Despite support for many Budget measures Britons are negative about the government’s management of the economy
With Rishi Sunak yesterday giving his third Budget as chancellor, a new YouGov/The Times poll reveals how well the announcements were received by the public.
In terms of its impact, the public are largely indifferent. Half (50%) expect it to make little difference to themselves and their families, while 42% say the same about the country as a whole. In both cases, however, people are substantially more likely to say it would make things worse off (31% for family, 23 for country) than better off (4% and 13%, respectively).
People likewise tend to think it will make little difference to meet Britain’s net zero carbon emissions goal (43%) – unsurprising given the chancellor’s failure to mention climate change at any point during his speech.
There is broad pessimism that the measures outlined will do enough to help the country recover from the economic impact of the pandemic, with almost twice as many saying it will not (40%) as thinking it will (22%).
On the question of whether the Budget was a fair one, 33% of Britons think it was while 24% think it was not. A large number (43%) are not sure at the present time.
Britons are divided 28%/29% on whether the Budget itself is affordable, with 43% again unsure.
Britons back wage rises and fuel duty freeze, but disapprove of cuts to air passenger duty and increasing foreign aid spending
With the COP-26 climate change conference just days away, many were surprised to see the chancellor announce a cut to air passenger duty on domestic flights. A recent YouGov poll even revealed that such taxes on flights are one of the taxes that Britons are increasingly saying are fair.
Most Britons say the domestic flights tax reduction is the wrong priority at this time (54%), making it the most disapproved-of policy we asked about. Only 25% think it is a good idea.
By contrast, the accompanying policy – to increase duty on long haul overseas flights – is much more welcome: 52% say it is a good idea, while 29% say it is the wrong priority.
Other relatively unpopular announcements were that foreign aid spending would go back up to 0.7% by 2024, which only 33% considered a good idea while 45% said was the wrong priority, and reducing tax on draught beer and cider in pubs and bars (38% good idea/43% wrong priority).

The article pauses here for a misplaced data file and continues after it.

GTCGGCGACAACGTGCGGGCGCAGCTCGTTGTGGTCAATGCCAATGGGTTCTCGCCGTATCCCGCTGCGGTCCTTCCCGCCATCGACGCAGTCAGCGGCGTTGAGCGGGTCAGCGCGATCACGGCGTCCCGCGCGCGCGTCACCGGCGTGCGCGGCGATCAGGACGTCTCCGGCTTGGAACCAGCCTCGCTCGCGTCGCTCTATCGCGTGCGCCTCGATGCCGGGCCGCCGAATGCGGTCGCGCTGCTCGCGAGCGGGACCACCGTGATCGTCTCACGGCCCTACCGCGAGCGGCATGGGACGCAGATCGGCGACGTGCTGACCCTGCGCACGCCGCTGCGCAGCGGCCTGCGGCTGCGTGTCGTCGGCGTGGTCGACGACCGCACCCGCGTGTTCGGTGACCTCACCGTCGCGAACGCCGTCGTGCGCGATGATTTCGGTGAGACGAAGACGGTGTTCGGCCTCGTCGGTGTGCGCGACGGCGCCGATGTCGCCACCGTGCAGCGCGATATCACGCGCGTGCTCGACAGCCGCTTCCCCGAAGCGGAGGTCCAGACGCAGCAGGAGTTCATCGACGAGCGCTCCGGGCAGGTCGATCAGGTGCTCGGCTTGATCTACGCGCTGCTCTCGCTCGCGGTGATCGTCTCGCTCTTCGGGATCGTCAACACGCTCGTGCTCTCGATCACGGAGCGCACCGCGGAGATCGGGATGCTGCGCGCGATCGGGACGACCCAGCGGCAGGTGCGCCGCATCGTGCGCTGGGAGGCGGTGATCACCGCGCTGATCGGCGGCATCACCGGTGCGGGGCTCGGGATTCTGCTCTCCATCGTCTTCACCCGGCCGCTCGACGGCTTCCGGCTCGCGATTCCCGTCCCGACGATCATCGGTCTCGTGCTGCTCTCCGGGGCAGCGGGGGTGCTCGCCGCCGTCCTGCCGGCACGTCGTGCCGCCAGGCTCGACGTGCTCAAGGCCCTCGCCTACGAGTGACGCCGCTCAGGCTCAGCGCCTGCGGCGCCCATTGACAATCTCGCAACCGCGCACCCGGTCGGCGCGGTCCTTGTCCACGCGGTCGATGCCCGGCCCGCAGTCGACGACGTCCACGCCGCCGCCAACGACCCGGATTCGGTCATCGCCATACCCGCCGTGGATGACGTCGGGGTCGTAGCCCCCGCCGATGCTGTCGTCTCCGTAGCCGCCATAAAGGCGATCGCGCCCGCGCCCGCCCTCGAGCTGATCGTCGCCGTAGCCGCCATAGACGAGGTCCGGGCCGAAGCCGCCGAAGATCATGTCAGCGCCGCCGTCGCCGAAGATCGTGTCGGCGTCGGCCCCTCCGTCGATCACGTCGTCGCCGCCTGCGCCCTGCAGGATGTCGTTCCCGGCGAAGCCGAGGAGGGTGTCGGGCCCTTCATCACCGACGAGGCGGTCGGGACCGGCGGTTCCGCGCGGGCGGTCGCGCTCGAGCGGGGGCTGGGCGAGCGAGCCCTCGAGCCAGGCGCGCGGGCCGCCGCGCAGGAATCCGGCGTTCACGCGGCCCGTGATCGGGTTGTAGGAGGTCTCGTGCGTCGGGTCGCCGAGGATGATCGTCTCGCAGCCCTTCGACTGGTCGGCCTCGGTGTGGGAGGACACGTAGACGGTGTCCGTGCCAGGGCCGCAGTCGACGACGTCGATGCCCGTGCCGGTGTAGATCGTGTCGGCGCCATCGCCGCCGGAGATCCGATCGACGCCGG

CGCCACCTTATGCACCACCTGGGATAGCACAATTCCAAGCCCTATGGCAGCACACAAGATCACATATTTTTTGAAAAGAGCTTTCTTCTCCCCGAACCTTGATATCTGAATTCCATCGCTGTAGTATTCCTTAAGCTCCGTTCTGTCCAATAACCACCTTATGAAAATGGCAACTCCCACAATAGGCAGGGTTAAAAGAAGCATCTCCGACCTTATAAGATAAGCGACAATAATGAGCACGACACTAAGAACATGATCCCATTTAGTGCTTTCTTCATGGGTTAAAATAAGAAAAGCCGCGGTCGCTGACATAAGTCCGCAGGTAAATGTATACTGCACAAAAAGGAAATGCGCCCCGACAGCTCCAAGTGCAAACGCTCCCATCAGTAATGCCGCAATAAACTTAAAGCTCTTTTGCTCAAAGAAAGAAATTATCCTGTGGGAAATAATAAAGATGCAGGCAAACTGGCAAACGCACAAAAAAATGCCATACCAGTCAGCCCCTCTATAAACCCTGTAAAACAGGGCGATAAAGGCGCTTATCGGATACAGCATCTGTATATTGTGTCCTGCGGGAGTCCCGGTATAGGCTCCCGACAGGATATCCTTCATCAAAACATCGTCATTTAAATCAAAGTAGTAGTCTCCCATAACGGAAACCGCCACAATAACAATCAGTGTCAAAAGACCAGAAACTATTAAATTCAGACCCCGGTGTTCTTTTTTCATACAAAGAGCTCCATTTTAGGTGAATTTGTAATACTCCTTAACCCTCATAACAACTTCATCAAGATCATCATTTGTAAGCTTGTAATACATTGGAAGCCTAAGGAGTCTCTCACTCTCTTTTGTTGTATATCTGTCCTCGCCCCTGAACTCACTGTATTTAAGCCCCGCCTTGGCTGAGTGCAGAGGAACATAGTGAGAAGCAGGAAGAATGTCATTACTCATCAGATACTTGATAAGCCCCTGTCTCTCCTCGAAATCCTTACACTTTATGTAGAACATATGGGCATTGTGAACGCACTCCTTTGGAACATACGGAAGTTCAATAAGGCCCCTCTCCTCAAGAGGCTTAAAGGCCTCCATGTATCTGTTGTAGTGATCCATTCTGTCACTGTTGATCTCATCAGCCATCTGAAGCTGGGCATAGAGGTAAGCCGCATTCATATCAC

All other measures polled proved to be popular. Topping the public opinion list of policies is the increase in the minimum wage, specifically the boost from £8.91 an hour to £9.50 among those aged 23 and older. Fully 85% of Britons said this was a good idea.
Also particularly popular are freezing fuel duty (70%), ending the public sector pay freeze (70%) and reducing business rates for the retail and hospitality sector (69%).
Public views of the government’s handling of the economy and the wider economic situation are deteriorating
On Sunak’s performance as chancellor, the public is more positive (38%) than negative (26%). However, this does represent a significant deterioration in reviews since March, when the majority of Britons (55%) said he was doing a good job.
Similarly, confidence in the government’s handling of the economy has slipped since earlier this year. In March people said the government were doing well by 48% to 39%. Now, those numbers have reversed, with just 39% saying they are still doing well and 47% saying they are doing badly.
Increasing government disapproval is likely connected to Britons’ own household finance fears. The proportion of Britons who expect their household finances to get worse over the next 12 months has risen from 30% in March to 44% now. Only 12% expect things to get better, while 36% suspect they will remain the same.
At the same time, expectations for the economy over the next 12 months are also slightly more negative, with 50% expecting things to get worse, up from 45% earlier in the year. One in five (22%) believe the economy will get better (a drop of 10pts from March), while 18% think things will remain much as they are.